Researching the English and Scots Colleges in Rome, c. 1603-1707: Archive Use and the Pandemic

BSR Rome Fellow Karie Schultz (September 2020-June 2021) writes about her time spent researching in Rome. She will be giving a lecture entitled ‘Education and identity: the Scots and English Colleges in Rome, c. 1603–1707’, on Monday 17 May 2021. For more information and to register, click here.

In September 2020, I arrived at the British School at Rome with a great deal of uncertainty about starting a new research project during the pandemic. I had applied for a long-term fellowship before COVID-19 struck, hoping to research the studies, networks, and experiences of English and Scottish students who attended their national colleges in Rome during the seventeenth century. The universities in England and Scotland were Protestant in teaching at the time, and students had to subscribe a Confession of Faith to attend. This meant that Catholic students needed to travel to continental Europe for their education. In my project, I planned to examine how the ideas these students learned in Rome (and the experiences they had while living abroad) informed their responses to the crisis of the Catholic church back home. Unsurprisingly, the pandemic disrupted my project plans when COVID numbers in Italy took a turn for the worse throughout the autumn. Many of my archives closed, and those that remained open required appointments to be booked far in advance, quarantined documents regularly, and restricted the number of people allowed in each day.

A view of St Peter’s Basilica from my daily walk to the Propaganda Fide. Photo by the author.

Despite the logistical problems posed by the pandemic, I was able to complete some fascinating research, even if my project ended up looking different than I first anticipated. While I initially planned to only use the archives at the Scots and English Colleges, I quickly discovered that a wealth of material existed in other institutions throughout Rome. In March of this year, I therefore began a series of alternating archive visits to the Archivio Storico de Propaganda Fide and the Historical Archive of the Pontificia Università Gregoriana. The significant amount of previously unexamined material held in these two archives has become the foundation for my project. I have spent my time in the Propaganda Fide sifting through, transcribing, and translating ten volumes of material related to seventeenth-century English and Scottish missionaries, many of whom trained at English and Scots Colleges across Europe.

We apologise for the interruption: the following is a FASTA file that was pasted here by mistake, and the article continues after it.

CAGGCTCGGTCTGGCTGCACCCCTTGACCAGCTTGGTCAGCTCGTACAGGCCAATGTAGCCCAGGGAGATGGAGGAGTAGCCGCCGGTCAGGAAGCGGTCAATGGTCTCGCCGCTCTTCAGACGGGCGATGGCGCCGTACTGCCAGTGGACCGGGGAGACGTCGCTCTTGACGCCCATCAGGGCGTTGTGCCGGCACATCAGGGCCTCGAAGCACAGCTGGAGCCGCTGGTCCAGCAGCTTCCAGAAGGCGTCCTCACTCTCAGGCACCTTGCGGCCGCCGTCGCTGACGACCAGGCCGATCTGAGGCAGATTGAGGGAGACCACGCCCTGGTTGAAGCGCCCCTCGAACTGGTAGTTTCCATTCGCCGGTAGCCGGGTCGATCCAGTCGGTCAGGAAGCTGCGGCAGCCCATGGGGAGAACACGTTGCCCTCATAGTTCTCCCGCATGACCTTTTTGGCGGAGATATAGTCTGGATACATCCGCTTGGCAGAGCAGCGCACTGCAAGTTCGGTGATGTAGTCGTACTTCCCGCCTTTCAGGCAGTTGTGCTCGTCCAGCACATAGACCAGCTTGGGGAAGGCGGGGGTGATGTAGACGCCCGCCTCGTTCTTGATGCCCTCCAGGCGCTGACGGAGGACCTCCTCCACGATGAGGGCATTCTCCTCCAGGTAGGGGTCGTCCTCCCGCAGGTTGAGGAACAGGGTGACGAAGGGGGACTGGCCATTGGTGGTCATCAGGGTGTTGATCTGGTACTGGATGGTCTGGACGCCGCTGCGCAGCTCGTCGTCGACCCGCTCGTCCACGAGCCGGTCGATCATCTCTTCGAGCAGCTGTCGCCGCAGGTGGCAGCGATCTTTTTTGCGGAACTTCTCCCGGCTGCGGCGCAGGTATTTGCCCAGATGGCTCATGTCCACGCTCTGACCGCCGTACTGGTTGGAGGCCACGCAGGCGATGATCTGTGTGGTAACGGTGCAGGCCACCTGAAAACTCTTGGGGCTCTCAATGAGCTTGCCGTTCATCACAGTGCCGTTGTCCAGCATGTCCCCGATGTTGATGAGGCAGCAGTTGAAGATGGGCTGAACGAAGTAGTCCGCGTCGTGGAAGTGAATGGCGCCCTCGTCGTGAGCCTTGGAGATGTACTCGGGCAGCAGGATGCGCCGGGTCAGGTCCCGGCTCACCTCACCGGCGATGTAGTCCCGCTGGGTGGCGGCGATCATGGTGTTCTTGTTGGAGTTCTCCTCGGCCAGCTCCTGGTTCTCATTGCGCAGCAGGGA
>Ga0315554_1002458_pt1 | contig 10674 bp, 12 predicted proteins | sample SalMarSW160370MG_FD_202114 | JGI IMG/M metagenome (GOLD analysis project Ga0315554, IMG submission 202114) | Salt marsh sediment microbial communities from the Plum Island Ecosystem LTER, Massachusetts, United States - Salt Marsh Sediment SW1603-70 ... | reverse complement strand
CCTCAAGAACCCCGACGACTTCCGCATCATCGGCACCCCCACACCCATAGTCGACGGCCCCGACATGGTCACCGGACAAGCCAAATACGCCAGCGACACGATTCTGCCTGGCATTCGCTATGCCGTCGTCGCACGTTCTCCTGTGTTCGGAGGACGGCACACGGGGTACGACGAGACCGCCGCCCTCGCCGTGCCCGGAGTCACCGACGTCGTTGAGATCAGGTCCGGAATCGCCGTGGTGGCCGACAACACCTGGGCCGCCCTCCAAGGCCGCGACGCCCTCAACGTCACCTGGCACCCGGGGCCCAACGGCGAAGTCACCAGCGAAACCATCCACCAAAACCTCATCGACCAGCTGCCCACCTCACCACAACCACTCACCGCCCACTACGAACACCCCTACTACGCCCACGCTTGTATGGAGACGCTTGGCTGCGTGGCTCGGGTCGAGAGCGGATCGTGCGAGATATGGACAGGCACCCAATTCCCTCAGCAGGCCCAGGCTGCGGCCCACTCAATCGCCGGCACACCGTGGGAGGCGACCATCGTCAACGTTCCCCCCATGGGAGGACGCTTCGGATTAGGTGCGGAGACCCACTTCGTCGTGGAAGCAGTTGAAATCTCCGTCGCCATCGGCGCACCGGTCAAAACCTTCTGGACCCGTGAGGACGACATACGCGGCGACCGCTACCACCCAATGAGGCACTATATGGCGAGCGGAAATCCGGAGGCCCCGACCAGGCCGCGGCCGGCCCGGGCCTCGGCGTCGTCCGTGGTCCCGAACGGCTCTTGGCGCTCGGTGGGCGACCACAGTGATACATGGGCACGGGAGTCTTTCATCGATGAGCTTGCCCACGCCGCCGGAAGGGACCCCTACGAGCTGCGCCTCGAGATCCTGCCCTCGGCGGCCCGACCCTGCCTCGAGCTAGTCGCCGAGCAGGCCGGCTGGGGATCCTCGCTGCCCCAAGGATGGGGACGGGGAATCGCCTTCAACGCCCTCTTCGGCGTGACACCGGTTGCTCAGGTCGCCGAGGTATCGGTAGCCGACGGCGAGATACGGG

The entrance to the grounds of the Collegio Urbano where the Propaganda Fide archive is based. Photo by the author.

At the Gregorian University, I have focused on evidence of curriculum and teaching for English and Scottish students who took their courses at the Jesuit-run Collegio Romano. The archive includes lecture notes and manuscript treatises written by professors at the Roman College, in addition to philosophical theses which were defended publicly by students. Together, these sources have given me a better picture of the education and networks of students who came to Rome for their education and who sought to convert England and Scotland to Catholicism when they returned home.

The site of one of my main archives (the Historical Archive at the Pontifical Gregorian University). Photo by the author.

To my surprise, the easiest part of my archive trips has been navigating COVID restrictions and walking upwards of five miles each day to avoid public transport. Instead, my archival sources have caused me the greatest difficulty. Much of this material is uncatalogued, meaning that is always a surprise what you might find each day. While the potential for a new discovery is exciting, it also poses challenges. Often it means spending an entire day sorting through material that ends up being irrelevant to the project. Some of these sources are in poor physical condition, while others were written in a terrible and illegible hand.

One of the sources I have used includes the rules of the Scots College from 1615-1616. Photo by the author.

There is also no internet in the Propaganda Fide which makes translating multiple languages into English difficult. Finally, both archives do not allow researchers to take photographs, so I have spent most of my time simply transcribing over 30,000 words of material. As a result, I have to ensure that my transcriptions are flawless before I leave the archive since I cannot rely on photographs to help me out later! Nevertheless, I am so grateful to be able to enter an archive at all (a true novelty in pandemic times), and I am looking forward to spending the next month finishing up this project before I leave Rome. Although my experience at the BSR has certainly looked different to that of past Rome Fellows, I am fortunate to have had the opportunity to start a new research project while living in one of the most beautiful cities in the world.

My lunchtime view over the Vatican from the grounds of the Propaganda Fide archive. Photo by the author.